Euper’s claim to inventing the ice cream soda has never been denied although a Michigan town actually celebrated a J.A. Euper Day in honor of his creation. His first ice cream parlor in Denison was a modest stand in the 100 block west Main. Later he had a parlor further up the street.

After he married a Denison girl, Carrie R. Aray, they moved to Los Angeles in 1906, where he gave up the confectionery business for real estate. He died in 1937 at the age of 87.

Not long after Euper moved to California, another ice cream confectionery opened in Denison at 115 South Rusk Age. W.L. Ashburn Sr. expanded the small dairy he had operated northwest of Denison since 1901 by establishing a small ice cream plant.

From the day that Ashburn cranked out his first ice cream in a 10-gallon freezer using ice and salt, Ashburn’s Ice Cream became a tradition and it is his ice cream that the older generation still remembers and dreams about today.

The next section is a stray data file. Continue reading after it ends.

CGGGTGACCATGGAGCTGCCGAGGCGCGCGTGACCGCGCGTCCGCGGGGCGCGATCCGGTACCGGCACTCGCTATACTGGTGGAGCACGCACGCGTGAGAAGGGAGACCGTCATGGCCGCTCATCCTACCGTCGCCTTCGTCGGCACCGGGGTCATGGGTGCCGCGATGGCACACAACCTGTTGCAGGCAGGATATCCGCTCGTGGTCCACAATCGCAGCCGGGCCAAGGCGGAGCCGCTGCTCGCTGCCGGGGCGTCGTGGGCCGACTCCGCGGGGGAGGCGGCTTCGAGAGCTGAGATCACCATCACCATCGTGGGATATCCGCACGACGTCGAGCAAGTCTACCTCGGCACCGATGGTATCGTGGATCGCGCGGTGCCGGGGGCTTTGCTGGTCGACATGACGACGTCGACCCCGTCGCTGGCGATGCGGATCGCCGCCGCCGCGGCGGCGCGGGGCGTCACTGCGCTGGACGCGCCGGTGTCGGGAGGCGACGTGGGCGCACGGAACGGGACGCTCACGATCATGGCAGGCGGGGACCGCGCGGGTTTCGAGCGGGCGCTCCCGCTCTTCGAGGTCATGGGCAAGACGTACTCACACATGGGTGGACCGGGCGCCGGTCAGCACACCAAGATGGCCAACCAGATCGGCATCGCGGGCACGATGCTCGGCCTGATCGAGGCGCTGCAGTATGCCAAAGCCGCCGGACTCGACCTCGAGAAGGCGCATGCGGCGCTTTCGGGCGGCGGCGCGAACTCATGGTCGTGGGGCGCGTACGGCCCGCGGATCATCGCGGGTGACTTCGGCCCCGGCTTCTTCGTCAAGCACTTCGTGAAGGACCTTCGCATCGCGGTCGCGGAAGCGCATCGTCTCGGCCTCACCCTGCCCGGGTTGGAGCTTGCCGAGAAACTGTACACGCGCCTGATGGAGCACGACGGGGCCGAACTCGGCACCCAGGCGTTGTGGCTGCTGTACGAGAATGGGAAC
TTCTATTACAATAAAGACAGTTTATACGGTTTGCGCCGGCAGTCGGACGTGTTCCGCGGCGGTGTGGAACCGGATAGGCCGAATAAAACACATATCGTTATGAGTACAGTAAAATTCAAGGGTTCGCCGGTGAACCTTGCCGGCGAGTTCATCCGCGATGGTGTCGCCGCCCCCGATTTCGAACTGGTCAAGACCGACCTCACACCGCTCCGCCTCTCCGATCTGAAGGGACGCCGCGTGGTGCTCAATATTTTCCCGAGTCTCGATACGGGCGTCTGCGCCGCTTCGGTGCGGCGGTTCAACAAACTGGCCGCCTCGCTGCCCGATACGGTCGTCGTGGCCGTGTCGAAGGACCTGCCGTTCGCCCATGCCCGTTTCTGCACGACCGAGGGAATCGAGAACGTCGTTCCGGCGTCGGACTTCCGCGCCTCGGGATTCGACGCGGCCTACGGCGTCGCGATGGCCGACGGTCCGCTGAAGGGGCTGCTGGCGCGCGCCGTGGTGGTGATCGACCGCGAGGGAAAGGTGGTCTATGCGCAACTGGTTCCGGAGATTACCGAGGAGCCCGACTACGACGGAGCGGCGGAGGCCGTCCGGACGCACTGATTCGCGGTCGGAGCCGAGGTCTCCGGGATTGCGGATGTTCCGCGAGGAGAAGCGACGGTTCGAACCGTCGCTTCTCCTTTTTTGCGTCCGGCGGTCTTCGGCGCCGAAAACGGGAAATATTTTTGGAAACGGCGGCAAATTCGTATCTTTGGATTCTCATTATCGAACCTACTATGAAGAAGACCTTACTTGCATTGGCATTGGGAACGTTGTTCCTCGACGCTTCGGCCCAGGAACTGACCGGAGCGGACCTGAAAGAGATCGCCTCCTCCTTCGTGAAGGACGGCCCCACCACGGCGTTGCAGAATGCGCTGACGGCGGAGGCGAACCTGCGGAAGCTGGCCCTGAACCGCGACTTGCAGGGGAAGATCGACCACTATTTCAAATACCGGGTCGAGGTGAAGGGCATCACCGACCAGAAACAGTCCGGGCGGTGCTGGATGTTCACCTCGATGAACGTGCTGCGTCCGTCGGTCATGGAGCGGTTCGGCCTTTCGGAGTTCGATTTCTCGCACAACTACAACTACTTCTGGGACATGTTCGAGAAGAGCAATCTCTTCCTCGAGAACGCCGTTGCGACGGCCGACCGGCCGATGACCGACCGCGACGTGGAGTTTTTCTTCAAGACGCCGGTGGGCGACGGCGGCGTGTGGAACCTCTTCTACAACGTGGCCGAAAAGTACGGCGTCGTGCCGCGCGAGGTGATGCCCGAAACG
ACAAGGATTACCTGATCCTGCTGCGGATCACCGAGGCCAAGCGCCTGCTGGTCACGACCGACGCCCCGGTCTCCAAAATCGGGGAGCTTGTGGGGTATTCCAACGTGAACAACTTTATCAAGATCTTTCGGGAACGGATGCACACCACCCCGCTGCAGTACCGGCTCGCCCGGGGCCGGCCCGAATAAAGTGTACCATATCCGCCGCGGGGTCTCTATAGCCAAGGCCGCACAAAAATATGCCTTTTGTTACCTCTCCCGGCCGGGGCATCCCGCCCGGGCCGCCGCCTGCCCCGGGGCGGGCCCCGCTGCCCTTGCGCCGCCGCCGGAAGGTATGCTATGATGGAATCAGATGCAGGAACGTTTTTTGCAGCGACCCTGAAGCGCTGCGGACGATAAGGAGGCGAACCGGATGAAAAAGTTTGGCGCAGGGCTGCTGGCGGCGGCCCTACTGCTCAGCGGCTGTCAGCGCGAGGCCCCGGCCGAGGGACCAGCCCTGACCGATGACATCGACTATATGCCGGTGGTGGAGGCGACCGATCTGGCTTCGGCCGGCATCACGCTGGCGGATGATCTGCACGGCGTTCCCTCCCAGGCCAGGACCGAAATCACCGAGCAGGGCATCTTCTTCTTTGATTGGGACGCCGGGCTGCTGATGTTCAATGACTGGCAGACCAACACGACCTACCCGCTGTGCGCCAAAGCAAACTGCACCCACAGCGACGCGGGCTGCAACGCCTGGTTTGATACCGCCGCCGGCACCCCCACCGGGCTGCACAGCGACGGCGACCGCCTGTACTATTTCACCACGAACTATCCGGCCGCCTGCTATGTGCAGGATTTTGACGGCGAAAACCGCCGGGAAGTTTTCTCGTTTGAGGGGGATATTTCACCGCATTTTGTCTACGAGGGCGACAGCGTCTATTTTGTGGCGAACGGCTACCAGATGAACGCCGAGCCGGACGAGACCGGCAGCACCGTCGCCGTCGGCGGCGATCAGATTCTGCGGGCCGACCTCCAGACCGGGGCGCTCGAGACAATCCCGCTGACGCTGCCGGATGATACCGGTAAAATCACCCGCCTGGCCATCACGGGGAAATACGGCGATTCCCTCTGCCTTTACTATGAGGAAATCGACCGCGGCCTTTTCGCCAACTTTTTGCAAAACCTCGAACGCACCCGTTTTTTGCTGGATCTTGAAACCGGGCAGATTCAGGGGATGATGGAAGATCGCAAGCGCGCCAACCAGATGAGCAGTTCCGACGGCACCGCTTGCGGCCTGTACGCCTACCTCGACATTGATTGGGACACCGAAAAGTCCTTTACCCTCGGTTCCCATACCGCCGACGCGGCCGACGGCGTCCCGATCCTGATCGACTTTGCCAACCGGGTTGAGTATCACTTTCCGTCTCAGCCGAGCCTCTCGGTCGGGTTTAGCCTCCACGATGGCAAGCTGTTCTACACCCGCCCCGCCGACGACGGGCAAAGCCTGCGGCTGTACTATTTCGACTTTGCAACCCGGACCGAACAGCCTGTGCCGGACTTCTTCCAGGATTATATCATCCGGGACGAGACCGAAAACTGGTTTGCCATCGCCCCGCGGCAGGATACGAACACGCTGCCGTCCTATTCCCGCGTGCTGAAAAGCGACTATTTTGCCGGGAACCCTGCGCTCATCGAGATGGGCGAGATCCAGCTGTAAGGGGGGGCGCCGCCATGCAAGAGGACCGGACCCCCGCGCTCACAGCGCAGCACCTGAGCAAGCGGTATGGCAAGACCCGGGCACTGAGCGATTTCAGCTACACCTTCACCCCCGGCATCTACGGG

Through the years, youngsters were taken to Ashburn’s to sample one of the few flavors during the early years, then one of the many flavors as years have gone by. Everyone his a favorite flavor. Every time I have mentioned Ashburn’s ice cream in a story or column, I get emails wishing they could taste their favorite just one more time.

There was no mechanical refrigeration in Ashburn’s early shop, so ice and salt were used to store the vanilla, strawberry and chocolate ice cream in wooden tubs. Wooden tubs also were used to deliver the ice cream packed in cans and kept cold with the ice and salt, much like the old fashioned hand-cranked freezers that some of us remember today.